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Divorce Settlement as superannuation - is there tax?

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If I agree to a settlement with my ex-partner of $95,000 does that money get taxed when it goes into my superannuation?  He is keeping the house and paying me from his super to mine.  Note: I have no funds in my superannuation as I deducted it when I donated a kidney to a family member as no other means of financial support during preparation and recouperation.  I am 62 years old and earning $38K per year as a self employed cleaner.

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Devotee

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Hi jombey0912

 

The answer is most probably no.

 

Here's information on ato.gov.au about the treatment of super in relationship breakdowns.

 

A super agreement or court order will need to be sent to the super fund for the fund to give effect to the transfer of the amount.

 

The only situation where there'd be tax payable at the point where the super amount is split is if there's an untaxed component in the account and the amount is crystallised and rolled over to another super fund. Untaxed components relate to defined benefit funds, nearly all of which are now closed. Longer serving commonwealth or state or territory public servants are the largest group of workers with defined benefit interests. Any untaxed component would be taxed at 15% when it's rolled over.

 

As you're over age 60 there won't be any tax payable when you claim the benefit either. Unless again the unlikely situation applies where you've received a split interest in a defined benefit fund which contains an untaxed component, in which case the untaxed component will be taxed when it's paid to you.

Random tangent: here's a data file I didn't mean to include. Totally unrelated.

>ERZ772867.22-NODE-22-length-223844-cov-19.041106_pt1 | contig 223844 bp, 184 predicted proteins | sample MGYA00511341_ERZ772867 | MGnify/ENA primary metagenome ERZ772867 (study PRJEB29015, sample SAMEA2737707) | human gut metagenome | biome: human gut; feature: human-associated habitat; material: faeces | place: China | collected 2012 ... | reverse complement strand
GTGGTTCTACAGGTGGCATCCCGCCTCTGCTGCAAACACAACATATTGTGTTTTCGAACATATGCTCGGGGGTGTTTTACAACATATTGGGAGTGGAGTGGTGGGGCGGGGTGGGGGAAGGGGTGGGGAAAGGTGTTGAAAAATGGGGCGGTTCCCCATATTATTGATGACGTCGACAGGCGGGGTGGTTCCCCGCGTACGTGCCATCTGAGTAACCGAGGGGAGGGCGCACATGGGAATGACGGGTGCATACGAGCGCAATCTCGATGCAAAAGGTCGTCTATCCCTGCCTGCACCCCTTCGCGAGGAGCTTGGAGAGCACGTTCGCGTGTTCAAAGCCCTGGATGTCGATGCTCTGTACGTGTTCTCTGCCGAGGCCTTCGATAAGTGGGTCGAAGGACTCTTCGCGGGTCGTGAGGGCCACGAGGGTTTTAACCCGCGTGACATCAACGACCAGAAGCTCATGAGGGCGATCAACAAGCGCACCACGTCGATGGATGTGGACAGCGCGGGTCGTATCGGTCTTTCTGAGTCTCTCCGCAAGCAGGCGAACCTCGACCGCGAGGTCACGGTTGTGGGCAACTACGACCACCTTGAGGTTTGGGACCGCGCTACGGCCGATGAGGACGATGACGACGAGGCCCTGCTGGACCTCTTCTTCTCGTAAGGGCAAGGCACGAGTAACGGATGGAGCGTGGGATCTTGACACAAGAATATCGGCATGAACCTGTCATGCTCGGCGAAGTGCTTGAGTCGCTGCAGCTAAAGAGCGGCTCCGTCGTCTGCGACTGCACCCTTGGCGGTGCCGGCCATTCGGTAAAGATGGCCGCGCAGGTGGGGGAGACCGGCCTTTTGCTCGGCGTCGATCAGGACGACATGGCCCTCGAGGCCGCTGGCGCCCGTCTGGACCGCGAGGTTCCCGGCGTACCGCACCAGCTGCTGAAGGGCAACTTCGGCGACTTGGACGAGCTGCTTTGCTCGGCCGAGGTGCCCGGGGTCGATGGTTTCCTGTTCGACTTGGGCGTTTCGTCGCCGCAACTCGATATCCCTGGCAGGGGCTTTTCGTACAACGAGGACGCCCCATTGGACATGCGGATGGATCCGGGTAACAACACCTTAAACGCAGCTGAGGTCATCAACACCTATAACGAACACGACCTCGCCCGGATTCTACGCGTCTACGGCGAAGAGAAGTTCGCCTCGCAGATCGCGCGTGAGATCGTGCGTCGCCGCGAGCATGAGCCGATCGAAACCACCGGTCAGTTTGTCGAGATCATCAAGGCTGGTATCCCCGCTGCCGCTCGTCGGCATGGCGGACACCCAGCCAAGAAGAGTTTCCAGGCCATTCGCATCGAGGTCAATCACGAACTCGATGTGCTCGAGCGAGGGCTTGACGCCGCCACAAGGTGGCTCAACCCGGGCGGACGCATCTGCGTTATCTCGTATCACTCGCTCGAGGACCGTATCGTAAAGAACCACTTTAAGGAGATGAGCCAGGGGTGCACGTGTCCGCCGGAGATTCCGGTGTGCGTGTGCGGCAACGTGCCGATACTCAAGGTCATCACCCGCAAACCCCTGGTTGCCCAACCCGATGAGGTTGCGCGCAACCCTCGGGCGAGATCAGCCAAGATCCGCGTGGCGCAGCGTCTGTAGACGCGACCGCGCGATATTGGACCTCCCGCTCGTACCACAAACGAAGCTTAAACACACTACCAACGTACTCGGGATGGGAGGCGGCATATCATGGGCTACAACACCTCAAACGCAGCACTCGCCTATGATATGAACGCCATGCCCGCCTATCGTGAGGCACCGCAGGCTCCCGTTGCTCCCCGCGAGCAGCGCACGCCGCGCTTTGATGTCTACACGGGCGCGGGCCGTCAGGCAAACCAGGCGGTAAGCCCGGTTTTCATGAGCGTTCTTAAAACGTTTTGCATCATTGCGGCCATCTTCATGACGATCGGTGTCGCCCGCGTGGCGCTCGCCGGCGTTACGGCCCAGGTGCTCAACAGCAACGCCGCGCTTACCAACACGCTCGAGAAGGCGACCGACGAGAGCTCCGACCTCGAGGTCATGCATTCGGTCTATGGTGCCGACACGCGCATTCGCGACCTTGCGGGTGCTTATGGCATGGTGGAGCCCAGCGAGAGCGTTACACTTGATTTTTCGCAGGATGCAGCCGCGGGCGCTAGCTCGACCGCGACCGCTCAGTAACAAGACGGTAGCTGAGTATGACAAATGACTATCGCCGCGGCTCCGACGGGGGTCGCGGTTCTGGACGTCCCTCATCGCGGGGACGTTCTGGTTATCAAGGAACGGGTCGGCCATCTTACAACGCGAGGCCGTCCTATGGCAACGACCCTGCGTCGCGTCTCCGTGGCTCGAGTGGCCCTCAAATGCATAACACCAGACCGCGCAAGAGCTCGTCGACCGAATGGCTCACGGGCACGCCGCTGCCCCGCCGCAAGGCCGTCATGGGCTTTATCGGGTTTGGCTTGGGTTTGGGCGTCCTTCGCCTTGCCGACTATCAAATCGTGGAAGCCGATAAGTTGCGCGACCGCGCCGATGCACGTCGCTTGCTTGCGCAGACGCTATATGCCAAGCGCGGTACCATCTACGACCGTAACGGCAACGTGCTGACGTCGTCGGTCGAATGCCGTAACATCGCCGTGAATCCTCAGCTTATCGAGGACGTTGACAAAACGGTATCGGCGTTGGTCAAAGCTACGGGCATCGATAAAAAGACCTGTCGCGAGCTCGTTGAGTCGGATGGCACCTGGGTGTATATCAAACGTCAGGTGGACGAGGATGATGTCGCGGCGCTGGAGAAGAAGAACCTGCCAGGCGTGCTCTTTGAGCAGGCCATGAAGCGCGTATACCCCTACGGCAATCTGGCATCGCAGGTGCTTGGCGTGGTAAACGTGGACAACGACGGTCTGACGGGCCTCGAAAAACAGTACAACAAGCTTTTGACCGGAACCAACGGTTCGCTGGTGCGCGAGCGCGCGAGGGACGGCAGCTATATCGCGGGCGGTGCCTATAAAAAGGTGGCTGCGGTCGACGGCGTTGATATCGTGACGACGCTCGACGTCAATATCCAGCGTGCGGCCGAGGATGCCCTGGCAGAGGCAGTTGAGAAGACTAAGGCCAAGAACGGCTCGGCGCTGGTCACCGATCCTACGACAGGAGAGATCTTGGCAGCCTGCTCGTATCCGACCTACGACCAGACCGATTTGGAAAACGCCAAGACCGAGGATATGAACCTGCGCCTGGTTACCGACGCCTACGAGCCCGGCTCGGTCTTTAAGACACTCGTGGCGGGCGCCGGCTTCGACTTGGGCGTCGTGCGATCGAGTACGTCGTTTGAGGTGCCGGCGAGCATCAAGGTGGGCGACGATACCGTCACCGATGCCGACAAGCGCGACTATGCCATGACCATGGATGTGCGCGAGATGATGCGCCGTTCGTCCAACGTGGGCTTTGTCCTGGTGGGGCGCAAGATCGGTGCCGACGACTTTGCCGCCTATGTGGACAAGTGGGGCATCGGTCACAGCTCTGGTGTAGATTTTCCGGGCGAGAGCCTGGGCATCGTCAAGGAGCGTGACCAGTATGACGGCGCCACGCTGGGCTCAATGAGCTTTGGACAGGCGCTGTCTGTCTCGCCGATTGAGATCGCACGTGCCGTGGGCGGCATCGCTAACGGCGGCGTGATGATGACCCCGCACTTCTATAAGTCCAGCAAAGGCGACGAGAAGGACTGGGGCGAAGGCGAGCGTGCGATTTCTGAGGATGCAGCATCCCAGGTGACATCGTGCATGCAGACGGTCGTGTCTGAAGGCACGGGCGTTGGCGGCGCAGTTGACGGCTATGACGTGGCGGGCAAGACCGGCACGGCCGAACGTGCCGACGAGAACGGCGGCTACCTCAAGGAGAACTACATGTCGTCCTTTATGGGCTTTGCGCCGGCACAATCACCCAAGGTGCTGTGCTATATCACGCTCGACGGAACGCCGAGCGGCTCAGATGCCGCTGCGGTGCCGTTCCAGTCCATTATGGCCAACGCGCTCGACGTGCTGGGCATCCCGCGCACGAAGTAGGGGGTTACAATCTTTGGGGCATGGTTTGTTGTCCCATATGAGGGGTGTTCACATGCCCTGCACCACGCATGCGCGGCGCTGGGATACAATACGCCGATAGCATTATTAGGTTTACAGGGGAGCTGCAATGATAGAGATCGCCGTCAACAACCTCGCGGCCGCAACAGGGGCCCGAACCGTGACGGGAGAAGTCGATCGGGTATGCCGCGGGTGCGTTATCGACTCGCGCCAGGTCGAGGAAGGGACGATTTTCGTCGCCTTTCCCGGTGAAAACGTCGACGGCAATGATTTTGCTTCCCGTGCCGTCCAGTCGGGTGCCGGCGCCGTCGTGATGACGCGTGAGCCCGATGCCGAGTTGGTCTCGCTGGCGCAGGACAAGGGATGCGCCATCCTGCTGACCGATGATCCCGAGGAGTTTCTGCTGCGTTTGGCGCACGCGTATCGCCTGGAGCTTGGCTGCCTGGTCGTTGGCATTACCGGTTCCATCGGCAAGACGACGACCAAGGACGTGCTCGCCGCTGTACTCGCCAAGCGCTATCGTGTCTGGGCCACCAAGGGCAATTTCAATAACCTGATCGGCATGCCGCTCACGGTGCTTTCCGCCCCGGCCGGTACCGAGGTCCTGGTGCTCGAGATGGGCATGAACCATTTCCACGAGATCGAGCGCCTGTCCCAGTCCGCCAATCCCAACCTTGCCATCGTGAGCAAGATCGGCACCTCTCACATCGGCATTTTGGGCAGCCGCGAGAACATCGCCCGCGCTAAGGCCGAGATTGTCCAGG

I'm an ATO employee voluntarily providing my time here

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Best answer

ATO Certified

Devotee

Replies 1

Hi jombey0912

 

The answer is most probably no.

 

Here's information on ato.gov.au about the treatment of super in relationship breakdowns.

 

A super agreement or court order will need to be sent to the super fund for the fund to give effect to the transfer of the amount.

 

The only situation where there'd be tax payable at the point where the super amount is split is if there's an untaxed component in the account and the amount is crystallised and rolled over to another super fund. Untaxed components relate to defined benefit funds, nearly all of which are now closed. Longer serving commonwealth or state or territory public servants are the largest group of workers with defined benefit interests. Any untaxed component would be taxed at 15% when it's rolled over.

 

As you're over age 60 there won't be any tax payable when you claim the benefit either. Unless again the unlikely situation applies where you've received a split interest in a defined benefit fund which contains an untaxed component, in which case the untaxed component will be taxed when it's paid to you.

 

I'm an ATO employee voluntarily providing my time here

Newbie

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That all makes sense.  Really helpful, much appreciated.

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